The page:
Walk into the better days of tomorrow by looking at days past.
1939. Loud, violent German tanks storm into Poland. War drums beat once more in Europe. Across the Atlantic, it is quiet. A father takes his 9-year-old son to the movies. A ticket costs twenty-three cents. Ushered to their seats, the lights dim and the projector flashes.
“Code of the Secret Service”
A “B-Movie.” Never intended or destined to win any Academy Awards. Even if nominated, what chance could it have against the Juggernaut? Gone with the Wind spellbound audiences and critics alike. The closing scene provides the backdrop for the most memorable line in Cinema:
“Frankly, my dear, I don’t give a damn.”
Code of the Secret Service has no such lines. Running 58 minutes, it has faded from cinematic memory. The young 9-year-old boy, munching his popcorn, never forgot it. Like many young boys at the time, he could have wanted to be like Joltin’ Joe DiMaggio. Whatever the aspirations our 9-year-old had before the movie, they had changed forever. He wanted to become a Secret Service Agent. 23 years later, he became the oldest cadet in his class.
March 30, 1981. Three months earlier, the President swore into office. He gives a speech at the Washington Hotel. At the speech’s conclusion, he exits for the Limousine. Six shots ring out. Chaos ensues; people swarming. Another attempt on a President’s life. The results of which were unknown to everyone. Our Agent, now 51, covers the President and rushes him into the limousine.
No one in the limousine can confirm if a bullet hit the President. Meanwhile, the limousine is en route to the White House. Our Agent checks the President for gunshot wounds. The President coughs blood; bright crimson. A delirious President assumes a cut lip. Our Agent assumes worse. He tells the driver to change course to George Washington University Hospital.
“I’m having a hard time breathing,” mutters the President as he collapses in the Emergency Room. Nurses choke back tears. Medical personnel reconcile that the newly-elected Commander-in-Chief could have minutes to live. A bullet indeed pierced the President’s flesh, burying itself in his lung; collapsing it. The bullet stopped 25mm from his heart. If the limousine had gone to the White House, Lady Death would have taken him. Every decision mattered. The nine-year-old who dreamt of becoming the bulwark to the President, grew up to save the President’s life.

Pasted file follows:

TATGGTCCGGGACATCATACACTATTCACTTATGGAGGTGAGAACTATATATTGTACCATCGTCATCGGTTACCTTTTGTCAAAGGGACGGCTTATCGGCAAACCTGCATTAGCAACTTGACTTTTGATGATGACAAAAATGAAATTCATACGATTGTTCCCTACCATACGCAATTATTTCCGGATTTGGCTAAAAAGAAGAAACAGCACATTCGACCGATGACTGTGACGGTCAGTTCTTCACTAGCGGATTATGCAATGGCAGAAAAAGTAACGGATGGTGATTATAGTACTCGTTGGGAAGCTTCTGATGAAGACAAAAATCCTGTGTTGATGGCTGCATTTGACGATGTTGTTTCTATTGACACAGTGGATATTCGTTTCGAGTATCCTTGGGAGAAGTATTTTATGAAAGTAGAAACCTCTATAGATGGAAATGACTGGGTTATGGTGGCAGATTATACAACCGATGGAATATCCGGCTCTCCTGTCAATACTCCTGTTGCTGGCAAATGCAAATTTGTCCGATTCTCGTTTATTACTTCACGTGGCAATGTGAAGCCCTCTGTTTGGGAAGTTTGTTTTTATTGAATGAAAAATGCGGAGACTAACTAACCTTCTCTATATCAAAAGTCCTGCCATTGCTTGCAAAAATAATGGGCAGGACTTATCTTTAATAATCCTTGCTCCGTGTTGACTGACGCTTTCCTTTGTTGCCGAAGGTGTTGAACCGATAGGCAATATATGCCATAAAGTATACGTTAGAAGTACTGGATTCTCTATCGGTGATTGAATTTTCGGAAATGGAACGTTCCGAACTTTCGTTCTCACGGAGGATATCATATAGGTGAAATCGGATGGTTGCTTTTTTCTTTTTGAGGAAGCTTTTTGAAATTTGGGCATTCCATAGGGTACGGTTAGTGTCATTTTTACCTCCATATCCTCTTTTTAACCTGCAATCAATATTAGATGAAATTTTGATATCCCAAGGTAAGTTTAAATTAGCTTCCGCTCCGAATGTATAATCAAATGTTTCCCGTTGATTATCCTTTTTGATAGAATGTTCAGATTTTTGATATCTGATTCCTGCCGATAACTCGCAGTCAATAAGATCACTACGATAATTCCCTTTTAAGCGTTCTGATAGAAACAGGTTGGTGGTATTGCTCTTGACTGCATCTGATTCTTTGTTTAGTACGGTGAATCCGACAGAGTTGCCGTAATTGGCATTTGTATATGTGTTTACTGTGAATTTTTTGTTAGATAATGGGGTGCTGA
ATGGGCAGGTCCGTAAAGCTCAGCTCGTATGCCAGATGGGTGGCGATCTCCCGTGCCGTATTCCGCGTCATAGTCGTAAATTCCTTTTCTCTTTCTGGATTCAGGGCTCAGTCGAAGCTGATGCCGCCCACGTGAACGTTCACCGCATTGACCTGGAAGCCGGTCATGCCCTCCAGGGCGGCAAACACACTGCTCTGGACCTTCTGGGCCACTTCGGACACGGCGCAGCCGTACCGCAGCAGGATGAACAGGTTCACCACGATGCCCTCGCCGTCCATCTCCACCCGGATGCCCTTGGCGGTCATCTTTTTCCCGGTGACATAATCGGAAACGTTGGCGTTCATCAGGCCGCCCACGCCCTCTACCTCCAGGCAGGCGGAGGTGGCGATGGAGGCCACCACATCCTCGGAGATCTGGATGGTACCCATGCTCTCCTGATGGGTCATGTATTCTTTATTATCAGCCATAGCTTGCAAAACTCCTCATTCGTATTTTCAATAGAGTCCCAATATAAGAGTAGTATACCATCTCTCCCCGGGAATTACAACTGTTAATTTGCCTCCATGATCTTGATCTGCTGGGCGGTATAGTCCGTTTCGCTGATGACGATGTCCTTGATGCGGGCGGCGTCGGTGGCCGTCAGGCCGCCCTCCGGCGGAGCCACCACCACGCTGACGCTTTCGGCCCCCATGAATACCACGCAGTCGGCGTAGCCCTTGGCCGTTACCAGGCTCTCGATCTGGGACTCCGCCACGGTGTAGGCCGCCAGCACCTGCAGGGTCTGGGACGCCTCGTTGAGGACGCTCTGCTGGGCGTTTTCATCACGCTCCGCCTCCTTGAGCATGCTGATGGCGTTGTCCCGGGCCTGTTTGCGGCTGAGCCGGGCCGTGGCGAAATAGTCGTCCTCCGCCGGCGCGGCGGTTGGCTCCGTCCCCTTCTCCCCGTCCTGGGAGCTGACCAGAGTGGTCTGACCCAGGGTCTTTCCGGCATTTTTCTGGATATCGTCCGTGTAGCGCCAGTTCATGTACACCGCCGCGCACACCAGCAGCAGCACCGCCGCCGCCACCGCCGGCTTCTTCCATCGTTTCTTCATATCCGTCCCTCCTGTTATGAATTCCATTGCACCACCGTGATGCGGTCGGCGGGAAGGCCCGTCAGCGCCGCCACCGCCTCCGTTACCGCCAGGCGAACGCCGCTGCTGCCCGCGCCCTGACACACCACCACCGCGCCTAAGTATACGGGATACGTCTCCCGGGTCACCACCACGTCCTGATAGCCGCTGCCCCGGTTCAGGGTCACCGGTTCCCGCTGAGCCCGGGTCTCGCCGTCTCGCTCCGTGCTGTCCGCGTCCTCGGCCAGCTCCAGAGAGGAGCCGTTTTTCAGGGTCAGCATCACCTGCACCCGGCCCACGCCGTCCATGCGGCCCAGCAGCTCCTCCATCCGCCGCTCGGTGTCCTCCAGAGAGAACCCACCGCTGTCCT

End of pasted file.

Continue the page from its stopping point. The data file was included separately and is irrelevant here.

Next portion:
The President: Ronald Reagan.
Who played the role of Brass Bancroft in Code of the Secret Service? The movie, released 42 years earlier that inspired the young boy? Ronald Reagan.
Let that sink in. Take your time.
If you’re reading this, you are in the middle of or starting a quest for better fitness. You never know who is watching. Your decisions can inspire someone and stir up a courage in their hearts. Your decisions have consequences beyond your personal success. Finding success isn’t difficult. Reaching significance is more complicated. There is no ladder tall enough to reach that apex. The realization of significance is in the positive impact you make on others. This includes those you never intended to affect. Your audience can be a nine-year-old or a ninety-nine-year-old. We need more inspired and courageous hearts.
The nine-year-old was Jerry Parr, born 1930 in Montgomery, AL. He received multiple accolades for his role in Reagan’s assassination attempt and years of service. He was a technical advisor on the Clint Eastwood film In the Line of Fire. He died on October 9, 2015, from congestive heart failure.
White House Press Secretary James Brady, Agent Tim McCarthy, and Officer Thomas Delahanty were also wounded that day in March. All survived but Brady was permanently disabled as a result. He died on August 4, 2014. The “Brady Handgun Violence Prevention Act” or “Brady Bill” was named in his honor.
The failed assassin, John Hinckley, Jr. was tried and found not-guilty by reason of “insanity.” He remained under psychiatric care until 2016. At the time of this article, he is 63 and lives with his mother in Virginia.
Joe DiMaggio played for 13 years in Major League Baseball, all for the New York Yankees. A decorated player, his most notable achievement is the famed “56-Game Hitting Streak.” It is widely considered the most respected record in all professional sports. His teammate, Lou Gehrig, the “Iron Horse” retired in that fateful year, 1939, after his diagnosis of ALS.
Gone with the Wind was a romantic drama set during the Civil War and Reconstruction. It won 8 Academy Awards, including Hattie McDaniel, the first Black Woman ever to win an Oscar. The film was not without controversy for its depiction of Black people. Adjusted for inflation, it is the highest-grossing film of all-time; 3.6 Billion dollars.
Code of the Secret Service was the second of a four-part series on Agent Brass Bancroft. The series was an answer to the movies of the 1930’s that glorified gangsters like Little Caesar starring Edward G. Robinson, The Public Enemy starring James Cagney, and Scarface, produced by Howard Hughes. Reagan, speaking about the movie considered it “The worst picture I ever made.”
President Ronald Reagan was the 40th President of the United States. He served two terms from 1981-1989. He died on June 5, 2004, from pneumonia; a complication from Alzheimer’s Disease. He was President during the first 8 years of my life. I still weep when I hear him say, ” Mr. Gorbachev, tear down this wall.” I remember my mother and uncles screaming in jubilation when German citizens on both sides began dismantling the Berlin Wall. I was too young to grasp the significance. This was November 9, 1989.
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